It’s been just over a week since the big Biorequiem relaunch. Big thanks are in order for the warm reception and feedback I’ve received – you’ve helped make this a most enjoyable homecoming!
Since my previous post, I’ve been busy signing and shipping the new Alien Botany prints, and am pleasantly surprised to let you know that Toxic Desiderius Papilionem is almost gone from the shop – there are just six of these prints left.
We spent this past weekend in Galway, where I posed for a sci-fi-pulp-themed session of Doctor Sketchy’s. It was a weekend of firsts: my first time in Galway, and Galway’s first Doctor Sketchy’s. I had a lot of fun with my alien queen make up and persona, as evidenced here by two photos taken less than 48 hours apart:
I was genuinely sad to remove all this shimmery magic at the end of the night, having experienced something akin to what drag queens must feel when first discovering themselves: this much next-level fabulous is hard to let go.
The session itself went swimmingly. I’d been awfully, inexplicably ill since Monday (all better now, phew!), and Gašper helped ensure I made it through Sketchy’s without getting dehydrated or forgetting to eat. He also helped put together some of our props.
It had been Four Actual Years since the last time I modeled for a Dr. Sketchy’s session. I was fairly sure it was two years until I looked it up, yet again confirming my suspicion that time began losing its relevance to my life around 2007, progressively dissolving into a collection of interchangeable multiverses.
(Official Sketchy’s photos aren’t ready yet.)
Point being, the experience didn’t feel like time had passed at all – I enjoyed every second, from the hairspray-and-glitter dressing room bustle to popping into position on stage and letting my mind drift with the music. Having G come backstage with sustenance and reports of audience reaction was the icing on the glowing neon spacecake. No full-fledged return to stage life in the works, but it was a great time nonetheless.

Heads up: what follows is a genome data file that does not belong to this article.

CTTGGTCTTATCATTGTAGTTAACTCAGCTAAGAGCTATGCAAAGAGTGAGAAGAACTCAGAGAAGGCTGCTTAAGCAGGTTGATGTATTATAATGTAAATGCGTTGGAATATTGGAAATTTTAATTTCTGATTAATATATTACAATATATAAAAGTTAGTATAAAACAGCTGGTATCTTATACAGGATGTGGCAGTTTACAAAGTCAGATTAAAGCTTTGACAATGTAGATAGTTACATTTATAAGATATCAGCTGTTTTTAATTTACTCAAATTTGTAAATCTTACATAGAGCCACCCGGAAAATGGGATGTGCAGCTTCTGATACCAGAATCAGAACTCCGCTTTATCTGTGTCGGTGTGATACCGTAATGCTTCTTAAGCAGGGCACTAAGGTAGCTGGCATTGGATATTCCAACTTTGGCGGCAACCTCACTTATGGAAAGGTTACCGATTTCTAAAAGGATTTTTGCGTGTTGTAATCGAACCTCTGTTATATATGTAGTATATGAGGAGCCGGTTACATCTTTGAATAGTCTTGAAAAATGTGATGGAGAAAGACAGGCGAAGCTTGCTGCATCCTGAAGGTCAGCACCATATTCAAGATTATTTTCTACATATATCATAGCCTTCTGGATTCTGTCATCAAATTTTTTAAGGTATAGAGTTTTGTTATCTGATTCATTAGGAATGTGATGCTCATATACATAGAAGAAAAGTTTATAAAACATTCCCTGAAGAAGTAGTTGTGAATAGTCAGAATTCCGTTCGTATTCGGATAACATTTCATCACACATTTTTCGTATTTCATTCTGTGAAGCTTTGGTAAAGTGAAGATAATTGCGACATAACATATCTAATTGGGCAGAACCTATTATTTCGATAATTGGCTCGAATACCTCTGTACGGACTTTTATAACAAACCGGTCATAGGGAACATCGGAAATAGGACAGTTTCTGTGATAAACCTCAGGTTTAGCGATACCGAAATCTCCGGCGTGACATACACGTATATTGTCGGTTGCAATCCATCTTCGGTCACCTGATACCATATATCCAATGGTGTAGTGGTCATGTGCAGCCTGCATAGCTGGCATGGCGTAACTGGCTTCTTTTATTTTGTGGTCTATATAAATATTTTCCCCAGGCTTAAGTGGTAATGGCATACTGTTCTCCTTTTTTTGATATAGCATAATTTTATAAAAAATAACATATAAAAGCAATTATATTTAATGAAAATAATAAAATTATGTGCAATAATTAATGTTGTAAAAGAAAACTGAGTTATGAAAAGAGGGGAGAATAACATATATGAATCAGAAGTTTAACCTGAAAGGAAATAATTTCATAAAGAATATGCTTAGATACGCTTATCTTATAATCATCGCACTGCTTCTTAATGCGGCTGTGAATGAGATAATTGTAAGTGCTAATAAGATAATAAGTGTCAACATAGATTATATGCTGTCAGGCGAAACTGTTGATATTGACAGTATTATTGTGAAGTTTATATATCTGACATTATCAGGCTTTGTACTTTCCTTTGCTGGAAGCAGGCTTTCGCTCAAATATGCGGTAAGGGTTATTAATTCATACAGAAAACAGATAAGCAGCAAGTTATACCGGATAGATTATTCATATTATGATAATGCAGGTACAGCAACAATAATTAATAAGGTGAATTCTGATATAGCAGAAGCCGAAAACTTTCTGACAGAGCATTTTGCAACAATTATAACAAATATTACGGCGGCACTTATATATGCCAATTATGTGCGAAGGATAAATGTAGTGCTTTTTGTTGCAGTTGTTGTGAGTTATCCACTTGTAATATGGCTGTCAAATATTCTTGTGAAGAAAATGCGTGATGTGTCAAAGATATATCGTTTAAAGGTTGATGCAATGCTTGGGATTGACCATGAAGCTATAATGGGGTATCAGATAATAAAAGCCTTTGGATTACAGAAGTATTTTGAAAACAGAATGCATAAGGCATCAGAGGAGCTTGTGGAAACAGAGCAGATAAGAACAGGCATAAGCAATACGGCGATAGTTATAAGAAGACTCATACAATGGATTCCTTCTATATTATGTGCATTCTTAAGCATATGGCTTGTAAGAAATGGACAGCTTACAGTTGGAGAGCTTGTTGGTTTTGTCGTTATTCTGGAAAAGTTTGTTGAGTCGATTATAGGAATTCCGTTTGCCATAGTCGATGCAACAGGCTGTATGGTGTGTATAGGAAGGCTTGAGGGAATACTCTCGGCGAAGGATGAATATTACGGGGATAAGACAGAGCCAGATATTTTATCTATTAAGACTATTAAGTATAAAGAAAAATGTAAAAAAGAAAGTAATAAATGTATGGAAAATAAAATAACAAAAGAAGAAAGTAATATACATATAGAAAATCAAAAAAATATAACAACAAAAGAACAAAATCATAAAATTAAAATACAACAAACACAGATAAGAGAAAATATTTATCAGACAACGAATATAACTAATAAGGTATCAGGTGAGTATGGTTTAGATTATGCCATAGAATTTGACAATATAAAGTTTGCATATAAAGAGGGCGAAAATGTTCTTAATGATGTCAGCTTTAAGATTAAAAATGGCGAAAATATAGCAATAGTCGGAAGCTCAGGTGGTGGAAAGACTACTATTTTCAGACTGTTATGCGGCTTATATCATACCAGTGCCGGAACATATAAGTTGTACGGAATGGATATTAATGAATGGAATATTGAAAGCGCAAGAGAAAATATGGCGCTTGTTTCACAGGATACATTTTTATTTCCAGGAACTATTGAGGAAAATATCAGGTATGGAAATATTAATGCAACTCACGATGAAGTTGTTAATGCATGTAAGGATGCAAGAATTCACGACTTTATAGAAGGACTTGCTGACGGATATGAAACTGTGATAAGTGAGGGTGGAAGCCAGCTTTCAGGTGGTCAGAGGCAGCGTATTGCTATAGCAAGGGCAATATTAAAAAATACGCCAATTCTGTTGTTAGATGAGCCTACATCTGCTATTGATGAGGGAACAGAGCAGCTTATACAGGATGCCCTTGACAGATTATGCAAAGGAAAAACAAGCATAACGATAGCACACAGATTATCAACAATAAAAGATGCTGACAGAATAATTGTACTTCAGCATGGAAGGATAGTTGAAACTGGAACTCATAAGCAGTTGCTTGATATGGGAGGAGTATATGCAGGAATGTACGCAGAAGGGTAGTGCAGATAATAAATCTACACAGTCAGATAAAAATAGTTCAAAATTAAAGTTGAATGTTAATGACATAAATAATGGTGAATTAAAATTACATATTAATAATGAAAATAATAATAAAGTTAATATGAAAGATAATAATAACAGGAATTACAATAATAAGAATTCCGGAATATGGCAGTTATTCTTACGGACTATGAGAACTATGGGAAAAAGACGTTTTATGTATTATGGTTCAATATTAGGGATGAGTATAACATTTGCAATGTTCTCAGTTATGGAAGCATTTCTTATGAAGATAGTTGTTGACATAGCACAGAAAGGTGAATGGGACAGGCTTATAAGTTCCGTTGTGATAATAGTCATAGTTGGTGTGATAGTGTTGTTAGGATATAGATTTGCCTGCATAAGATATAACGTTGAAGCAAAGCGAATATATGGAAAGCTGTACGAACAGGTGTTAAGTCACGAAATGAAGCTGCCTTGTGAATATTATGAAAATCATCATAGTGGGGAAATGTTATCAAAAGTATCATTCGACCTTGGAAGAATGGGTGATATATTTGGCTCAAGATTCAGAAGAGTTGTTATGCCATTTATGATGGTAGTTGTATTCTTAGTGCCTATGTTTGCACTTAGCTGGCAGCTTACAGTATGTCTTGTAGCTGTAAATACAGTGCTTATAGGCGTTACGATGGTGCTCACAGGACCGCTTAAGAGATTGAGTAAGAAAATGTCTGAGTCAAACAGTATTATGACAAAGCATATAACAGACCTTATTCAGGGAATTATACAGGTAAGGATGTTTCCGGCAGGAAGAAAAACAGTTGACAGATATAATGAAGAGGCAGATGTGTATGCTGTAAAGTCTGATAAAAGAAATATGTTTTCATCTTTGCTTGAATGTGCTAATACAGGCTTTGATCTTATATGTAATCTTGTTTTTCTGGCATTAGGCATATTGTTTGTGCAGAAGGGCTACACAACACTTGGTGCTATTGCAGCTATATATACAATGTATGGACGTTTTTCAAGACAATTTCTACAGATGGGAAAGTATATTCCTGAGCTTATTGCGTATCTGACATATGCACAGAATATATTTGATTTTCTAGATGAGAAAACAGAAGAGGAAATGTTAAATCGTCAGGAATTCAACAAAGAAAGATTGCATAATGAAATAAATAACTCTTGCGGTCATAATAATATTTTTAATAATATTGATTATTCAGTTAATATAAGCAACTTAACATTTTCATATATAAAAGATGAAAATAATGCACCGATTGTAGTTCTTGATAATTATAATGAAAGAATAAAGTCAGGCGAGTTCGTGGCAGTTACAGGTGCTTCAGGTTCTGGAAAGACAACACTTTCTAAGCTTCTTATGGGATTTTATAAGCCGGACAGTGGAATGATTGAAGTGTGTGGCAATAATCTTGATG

Sarah Vixen backstage with something strange called, “Taytos”:
Galway is a charming and boisterous little place, with a festive late-night party atmosphere and lots of delicious food. This place is so great, it was just crowned micro-city of the year! We stayed in a tiny 15th-century B&B off the main drag and spent Friday wandering around town. The river was exceptionally tumultuous during our stay:
We came across this curious plaque on the side of a building, dedicated to a man killed by the Black and Tans in 1920 – there are numerous accounts of this sad incident online, if you’re interested.
The thing I especially loved about Galway -and this is part of why I love Ireland, in general- is the sense of history and the way it flows into present day. There is something solid and comforting in that feeling, even in a place ravaged by past occupation and ongoing economic strife. The north American lack of tangible old history has always seemed eerie to me, probably because America’s transition from old history to new was so drastic and because I’m from a very old place myself. I wonder how that contrast will feel when I return in October having spent over a year in Europe.
The Relic of Saint Ursula at the Galway City Museum:
What appears to be a tomato-fish in a produce shop window:
In the evening, this street performer kept our feet tapping while we sipped hot chocolate across the street:
On Sunday, with Sketchy’s glitter still in my hair, we headed to the Cliffs of Moher (the very same ones known as “The Cliffs of Insanity” in The Princess Bride), coming across all manner of wonders along the way, including a couple of Neolithic tombs.
We also stopped by a fairy fort and numerous ruins before arriving at the cliffside. I’ll be posting a gallery of this journey’s photos in the Places section soon, but want to share a few here, too. This is how the Aran Islands look from the top:
A look at the unique cliff-top surface:
I must have taken close to thirty of versions of this shot, but none of them compare to the vignette I committed to memory: the perfect air, the mist, the wind, the frolicking seagulls, the waves – it’s all there.
We took turns crawling across wet rock to have a heart-zapping look at the pale green foam some 700 feet below.
The waves slapping against cliffs below are clearly audible even from the very top, which is strangely soothing despite its volume.
The gorgeous Dunguaire Castle, on the way back to Galway:
Art, adventure, discovery – it was a weekend I can respect. I even made off with a souvenir: carved, thorny earrings from Saturday’s street market.
And the day after our return marked G’s birthday. I don’t think I’ve felt quite so happy on someone else’s birthday before.
Until the Future!